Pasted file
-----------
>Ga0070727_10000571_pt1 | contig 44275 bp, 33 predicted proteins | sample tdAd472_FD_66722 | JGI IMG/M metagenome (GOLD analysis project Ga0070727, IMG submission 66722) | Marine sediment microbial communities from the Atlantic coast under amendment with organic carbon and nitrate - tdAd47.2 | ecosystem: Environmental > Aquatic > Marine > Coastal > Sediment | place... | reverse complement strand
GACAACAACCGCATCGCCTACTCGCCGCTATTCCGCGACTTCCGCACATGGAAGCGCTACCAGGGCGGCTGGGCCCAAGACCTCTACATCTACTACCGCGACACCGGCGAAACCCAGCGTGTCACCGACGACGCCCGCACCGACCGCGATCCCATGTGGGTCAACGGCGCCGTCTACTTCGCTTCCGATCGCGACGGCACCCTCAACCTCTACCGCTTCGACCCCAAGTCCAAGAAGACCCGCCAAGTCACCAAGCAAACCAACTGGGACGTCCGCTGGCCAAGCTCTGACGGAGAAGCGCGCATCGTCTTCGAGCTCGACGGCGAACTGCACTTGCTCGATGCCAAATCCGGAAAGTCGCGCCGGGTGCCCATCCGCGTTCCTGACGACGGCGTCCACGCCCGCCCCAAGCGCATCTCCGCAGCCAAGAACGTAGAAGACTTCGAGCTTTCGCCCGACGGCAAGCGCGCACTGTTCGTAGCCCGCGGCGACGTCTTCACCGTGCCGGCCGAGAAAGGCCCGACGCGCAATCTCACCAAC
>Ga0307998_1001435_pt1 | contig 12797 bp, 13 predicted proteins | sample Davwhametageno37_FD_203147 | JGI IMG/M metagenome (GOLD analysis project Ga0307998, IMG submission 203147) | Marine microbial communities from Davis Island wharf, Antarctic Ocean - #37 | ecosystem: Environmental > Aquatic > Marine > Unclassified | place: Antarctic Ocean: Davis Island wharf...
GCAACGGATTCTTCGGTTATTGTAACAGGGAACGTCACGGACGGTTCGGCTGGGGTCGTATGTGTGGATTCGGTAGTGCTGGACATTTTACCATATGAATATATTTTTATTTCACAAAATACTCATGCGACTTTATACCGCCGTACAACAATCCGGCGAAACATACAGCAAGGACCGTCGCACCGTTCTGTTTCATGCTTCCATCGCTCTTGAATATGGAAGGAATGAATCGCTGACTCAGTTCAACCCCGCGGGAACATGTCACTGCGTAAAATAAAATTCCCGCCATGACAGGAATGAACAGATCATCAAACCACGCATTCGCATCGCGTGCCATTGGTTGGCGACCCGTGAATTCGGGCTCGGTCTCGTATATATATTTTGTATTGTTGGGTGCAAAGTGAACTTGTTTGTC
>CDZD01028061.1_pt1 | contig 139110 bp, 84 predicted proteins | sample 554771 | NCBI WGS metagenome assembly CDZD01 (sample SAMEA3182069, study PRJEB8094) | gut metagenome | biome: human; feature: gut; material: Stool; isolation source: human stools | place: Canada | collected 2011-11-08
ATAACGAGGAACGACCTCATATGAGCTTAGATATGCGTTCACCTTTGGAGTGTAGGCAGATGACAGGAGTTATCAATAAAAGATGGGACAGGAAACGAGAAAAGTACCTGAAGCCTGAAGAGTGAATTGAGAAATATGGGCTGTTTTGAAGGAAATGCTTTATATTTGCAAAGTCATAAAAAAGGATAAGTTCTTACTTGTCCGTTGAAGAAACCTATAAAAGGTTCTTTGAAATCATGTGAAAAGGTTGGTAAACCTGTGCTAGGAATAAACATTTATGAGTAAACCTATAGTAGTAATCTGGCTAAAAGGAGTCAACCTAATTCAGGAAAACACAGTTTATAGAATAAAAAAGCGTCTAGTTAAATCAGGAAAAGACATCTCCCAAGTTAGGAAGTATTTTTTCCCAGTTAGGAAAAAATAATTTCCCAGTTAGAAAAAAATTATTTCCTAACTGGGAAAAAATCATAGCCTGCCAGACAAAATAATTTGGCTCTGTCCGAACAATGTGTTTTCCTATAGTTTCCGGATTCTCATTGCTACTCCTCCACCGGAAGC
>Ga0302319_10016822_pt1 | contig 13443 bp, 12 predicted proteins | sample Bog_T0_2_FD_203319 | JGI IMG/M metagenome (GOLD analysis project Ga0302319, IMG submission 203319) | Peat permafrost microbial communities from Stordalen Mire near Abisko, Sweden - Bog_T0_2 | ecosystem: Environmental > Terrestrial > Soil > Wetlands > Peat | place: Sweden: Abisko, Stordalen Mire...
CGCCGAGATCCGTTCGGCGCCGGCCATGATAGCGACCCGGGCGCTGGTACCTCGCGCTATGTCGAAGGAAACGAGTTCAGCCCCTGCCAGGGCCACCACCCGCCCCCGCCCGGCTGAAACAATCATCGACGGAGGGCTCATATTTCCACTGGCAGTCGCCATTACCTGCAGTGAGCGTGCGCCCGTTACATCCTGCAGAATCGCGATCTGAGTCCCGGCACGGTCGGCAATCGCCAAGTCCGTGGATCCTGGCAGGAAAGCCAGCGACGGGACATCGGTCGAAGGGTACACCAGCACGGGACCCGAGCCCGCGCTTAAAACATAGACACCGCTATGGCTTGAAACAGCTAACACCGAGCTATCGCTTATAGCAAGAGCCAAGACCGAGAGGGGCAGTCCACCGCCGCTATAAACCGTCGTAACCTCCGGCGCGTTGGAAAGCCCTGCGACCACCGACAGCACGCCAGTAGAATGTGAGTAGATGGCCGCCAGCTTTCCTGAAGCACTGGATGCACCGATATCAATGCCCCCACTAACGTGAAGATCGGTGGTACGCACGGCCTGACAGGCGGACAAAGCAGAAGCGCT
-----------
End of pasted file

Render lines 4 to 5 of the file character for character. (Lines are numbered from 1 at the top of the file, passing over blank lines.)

GCAACGGATTCTTCGGTTATTGTAACAGGGAACGTCACGGACGGTTCGGCTGGGGTCGTATGTGTGGATTCGGTAGTGCTGGACATTTTACCATATGAATATATTTTTATTTCACAAAATACTCATGCGACTTTATACCGCCGTACAACAATCCGGCGAAACATACAGCAAGGACCGTCGCACCGTTCTGTTTCATGCTTCCATCGCTCTTGAATATGGAAGGAATGAATCGCTGACTCAGTTCAACCCCGCGGGAACATGTCACTGCGTAAAATAAAATTCCCGCCATGACAGGAATGAACAGATCATCAAACCACGCATTCGCATCGCGTGCCATTGGTTGGCGACCCGTGAATTCGGGCTCGGTCTCGTATATATATTTTGTATTGTTGGGTGCAAAGTGAACTTGTTTGTC
>CDZD01028061.1_pt1 | contig 139110 bp, 84 predicted proteins | sample 554771 | NCBI WGS metagenome assembly CDZD01 (sample SAMEA3182069, study PRJEB8094) | gut metagenome | biome: human; feature: gut; material: Stool; isolation source: human stools | place: Canada | collected 2011-11-08